By Shannon Kelleher
Proposed revisions to a national drinking water regulation designed to reduce exposure to lead in US drinking water are drawing applause from many sectors, but also criticism as industry groups worry about how to meet the stricter standard and environmental and health advocates fear the proposed requirements don’t go far enough.
The regulatory move comes after public outcry in response to recognition that communities around the country could be at risk of the type of contamination that occurred in Flint, Michigan in 2014 when the town’s drinking water became contaminated with lead from corroded pipes. The toxic metal, which is a known health hazard, particularly to children, has also been found in the tap water of Chicago residents.
“Now, there’s a new proposed rule, there’s lots of money, and there is a deadline, so now people are mobilizing to implement,” said Alfredo Gomez, director of Natural Resources and Environment at the US Government Accountability Office (GAO). But, he said, “some folks are supportive of the proposed rule, and others are concerned.”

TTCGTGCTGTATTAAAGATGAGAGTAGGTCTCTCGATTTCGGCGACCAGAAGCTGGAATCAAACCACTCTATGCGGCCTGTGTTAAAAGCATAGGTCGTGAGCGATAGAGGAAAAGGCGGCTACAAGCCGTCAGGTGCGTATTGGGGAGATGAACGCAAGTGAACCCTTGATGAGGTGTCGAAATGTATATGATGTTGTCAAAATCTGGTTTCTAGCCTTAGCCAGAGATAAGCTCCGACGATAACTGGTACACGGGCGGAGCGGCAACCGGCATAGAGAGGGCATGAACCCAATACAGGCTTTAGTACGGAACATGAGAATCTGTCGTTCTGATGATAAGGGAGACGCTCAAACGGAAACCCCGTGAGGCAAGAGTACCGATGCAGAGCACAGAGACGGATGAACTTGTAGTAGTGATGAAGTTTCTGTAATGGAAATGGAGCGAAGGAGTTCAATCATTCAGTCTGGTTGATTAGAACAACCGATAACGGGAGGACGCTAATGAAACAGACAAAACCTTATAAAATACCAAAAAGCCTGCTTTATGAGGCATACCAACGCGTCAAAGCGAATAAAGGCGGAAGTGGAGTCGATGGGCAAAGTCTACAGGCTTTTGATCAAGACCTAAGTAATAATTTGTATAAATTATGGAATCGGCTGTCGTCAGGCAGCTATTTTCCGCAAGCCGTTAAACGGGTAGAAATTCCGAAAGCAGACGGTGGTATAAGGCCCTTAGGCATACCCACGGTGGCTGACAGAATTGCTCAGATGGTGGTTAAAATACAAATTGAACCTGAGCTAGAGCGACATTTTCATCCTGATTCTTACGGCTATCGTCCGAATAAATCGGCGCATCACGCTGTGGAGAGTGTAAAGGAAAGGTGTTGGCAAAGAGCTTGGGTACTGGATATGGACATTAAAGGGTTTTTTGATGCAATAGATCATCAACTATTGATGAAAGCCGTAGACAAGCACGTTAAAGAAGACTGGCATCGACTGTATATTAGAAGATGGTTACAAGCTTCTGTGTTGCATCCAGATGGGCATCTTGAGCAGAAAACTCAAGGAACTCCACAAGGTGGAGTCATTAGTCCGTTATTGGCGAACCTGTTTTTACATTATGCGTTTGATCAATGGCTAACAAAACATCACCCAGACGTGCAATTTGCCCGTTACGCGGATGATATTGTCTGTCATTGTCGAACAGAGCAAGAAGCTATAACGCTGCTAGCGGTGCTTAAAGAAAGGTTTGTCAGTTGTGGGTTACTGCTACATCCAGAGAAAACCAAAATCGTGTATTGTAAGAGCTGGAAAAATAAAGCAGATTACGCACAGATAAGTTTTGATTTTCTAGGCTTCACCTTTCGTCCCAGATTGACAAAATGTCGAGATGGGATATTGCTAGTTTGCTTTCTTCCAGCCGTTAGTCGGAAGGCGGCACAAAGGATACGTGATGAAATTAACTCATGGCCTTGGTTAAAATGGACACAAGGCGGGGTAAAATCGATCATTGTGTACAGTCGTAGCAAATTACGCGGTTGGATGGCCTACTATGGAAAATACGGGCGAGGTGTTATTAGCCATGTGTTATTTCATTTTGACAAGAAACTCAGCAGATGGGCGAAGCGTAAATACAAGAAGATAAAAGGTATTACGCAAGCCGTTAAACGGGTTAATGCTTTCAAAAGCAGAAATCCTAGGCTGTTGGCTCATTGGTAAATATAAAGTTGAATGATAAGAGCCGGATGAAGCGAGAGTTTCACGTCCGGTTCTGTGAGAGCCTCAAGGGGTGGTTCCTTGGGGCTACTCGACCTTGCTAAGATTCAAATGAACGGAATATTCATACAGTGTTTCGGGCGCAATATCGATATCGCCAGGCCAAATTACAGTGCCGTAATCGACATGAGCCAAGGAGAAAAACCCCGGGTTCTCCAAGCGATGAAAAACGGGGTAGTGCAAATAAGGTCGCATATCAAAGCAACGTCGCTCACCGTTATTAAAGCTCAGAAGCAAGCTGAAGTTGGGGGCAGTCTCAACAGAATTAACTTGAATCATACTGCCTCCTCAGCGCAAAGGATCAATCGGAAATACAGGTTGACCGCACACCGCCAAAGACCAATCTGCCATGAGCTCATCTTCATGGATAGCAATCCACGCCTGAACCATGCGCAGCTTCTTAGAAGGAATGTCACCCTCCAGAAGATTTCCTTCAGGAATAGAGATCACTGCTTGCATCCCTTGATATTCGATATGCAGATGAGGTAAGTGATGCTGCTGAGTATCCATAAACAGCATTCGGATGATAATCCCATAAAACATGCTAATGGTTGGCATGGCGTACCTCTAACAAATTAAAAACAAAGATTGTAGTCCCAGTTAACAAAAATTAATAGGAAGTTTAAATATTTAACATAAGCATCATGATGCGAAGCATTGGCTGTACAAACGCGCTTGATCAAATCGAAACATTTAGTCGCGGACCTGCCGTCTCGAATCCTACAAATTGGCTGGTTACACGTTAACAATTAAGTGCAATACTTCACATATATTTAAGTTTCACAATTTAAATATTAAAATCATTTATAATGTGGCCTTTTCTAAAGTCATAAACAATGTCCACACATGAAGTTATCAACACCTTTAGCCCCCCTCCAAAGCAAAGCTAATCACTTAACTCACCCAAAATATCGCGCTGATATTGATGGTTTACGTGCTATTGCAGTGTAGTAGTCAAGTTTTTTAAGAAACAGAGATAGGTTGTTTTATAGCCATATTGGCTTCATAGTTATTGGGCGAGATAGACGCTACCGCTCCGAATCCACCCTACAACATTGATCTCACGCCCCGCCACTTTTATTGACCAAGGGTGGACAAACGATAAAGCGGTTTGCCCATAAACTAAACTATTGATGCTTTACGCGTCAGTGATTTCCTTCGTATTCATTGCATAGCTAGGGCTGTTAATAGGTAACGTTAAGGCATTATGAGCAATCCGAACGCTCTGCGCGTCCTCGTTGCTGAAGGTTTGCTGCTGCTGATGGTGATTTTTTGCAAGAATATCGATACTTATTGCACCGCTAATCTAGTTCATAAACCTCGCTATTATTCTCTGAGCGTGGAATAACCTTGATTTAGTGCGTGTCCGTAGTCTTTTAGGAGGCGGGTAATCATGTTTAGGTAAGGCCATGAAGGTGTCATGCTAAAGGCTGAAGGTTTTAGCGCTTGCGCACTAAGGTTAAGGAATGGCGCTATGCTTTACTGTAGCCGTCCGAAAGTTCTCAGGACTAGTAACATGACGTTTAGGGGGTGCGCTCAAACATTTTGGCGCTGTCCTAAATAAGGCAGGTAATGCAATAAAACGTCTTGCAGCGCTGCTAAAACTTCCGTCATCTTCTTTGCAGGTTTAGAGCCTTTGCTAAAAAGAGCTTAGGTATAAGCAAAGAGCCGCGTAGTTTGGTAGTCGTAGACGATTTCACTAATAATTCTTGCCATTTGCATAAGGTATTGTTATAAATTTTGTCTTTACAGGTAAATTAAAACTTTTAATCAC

The US Environmental Protection Agency (EPA)’s proposed changes would require water systems to replace lead service lines within 10 years of the rule going into effect. An estimated 9.2 million water service lines provide water to communities across the nation. The agency would also compel utilities to take stronger measures to prevent lead in the pipes from entering the water through corrosion by reducing the level at which utilities are required to take mitigation action for lead from 15 parts per billion (ppb) to 10 ppb. The EPA action builds on revised regulations introduced in 2021.
The new move to address lead in drinking water, which the EPA proposed in late November, is among a host of actions the agency has recently taken to crack down on a wide range of harmful environmental pollutants. The agency issued an enforcement alert in late 2023 calling out “widespread noncompliance” with the first US regulation on toxic coal ash, and earlier this month it announced a proposal that would help ensure cleanups of pervasive chemicals known as PFAS at hazardous waste facilities. Last week, the EPA finalized stronger air quality standards to reduce soot pollution.